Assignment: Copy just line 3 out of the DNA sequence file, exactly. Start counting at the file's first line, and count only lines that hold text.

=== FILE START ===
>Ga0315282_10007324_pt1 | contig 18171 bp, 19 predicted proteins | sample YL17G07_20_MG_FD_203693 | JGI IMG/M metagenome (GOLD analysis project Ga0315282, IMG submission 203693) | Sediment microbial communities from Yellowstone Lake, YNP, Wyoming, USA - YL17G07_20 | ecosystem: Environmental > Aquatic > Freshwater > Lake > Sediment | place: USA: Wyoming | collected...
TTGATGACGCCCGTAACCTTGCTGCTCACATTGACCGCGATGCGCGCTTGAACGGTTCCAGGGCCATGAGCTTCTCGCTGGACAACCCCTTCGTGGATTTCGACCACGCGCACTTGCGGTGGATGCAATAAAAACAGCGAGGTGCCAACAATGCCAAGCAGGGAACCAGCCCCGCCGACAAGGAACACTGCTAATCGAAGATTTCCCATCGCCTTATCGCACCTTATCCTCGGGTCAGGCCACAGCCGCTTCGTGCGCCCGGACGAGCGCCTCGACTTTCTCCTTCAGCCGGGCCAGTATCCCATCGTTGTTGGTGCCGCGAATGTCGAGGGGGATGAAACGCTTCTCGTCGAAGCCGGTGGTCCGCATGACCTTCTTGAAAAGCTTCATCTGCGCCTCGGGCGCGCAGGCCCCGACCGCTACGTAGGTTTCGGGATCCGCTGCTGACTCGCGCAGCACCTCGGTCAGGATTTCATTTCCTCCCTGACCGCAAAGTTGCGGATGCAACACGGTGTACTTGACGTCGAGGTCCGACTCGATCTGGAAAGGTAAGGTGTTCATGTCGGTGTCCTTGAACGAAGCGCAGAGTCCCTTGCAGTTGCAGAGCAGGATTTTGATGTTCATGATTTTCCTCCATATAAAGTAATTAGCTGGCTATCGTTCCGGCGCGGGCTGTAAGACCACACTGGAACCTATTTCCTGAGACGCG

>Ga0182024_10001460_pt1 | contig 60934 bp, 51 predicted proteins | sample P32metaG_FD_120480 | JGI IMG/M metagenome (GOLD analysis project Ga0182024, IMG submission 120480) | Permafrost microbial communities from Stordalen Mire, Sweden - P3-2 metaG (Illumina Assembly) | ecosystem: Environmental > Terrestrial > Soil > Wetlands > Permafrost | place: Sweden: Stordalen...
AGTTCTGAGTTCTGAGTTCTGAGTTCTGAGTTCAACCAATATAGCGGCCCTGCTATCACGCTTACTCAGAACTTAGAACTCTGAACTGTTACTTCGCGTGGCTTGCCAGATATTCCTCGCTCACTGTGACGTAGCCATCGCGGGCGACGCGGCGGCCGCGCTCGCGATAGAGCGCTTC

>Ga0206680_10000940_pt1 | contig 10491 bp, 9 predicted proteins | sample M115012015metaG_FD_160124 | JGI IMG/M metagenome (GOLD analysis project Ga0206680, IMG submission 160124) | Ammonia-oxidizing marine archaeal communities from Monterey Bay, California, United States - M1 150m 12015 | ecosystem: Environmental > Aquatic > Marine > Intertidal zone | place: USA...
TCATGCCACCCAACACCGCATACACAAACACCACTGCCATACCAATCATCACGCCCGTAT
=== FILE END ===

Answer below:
>Ga0182024_10001460_pt1 | contig 60934 bp, 51 predicted proteins | sample P32metaG_FD_120480 | JGI IMG/M metagenome (GOLD analysis project Ga0182024, IMG submission 120480) | Permafrost microbial communities from Stordalen Mire, Sweden - P3-2 metaG (Illumina Assembly) | ecosystem: Environmental > Terrestrial > Soil > Wetlands > Permafrost | place: Sweden: Stordalen...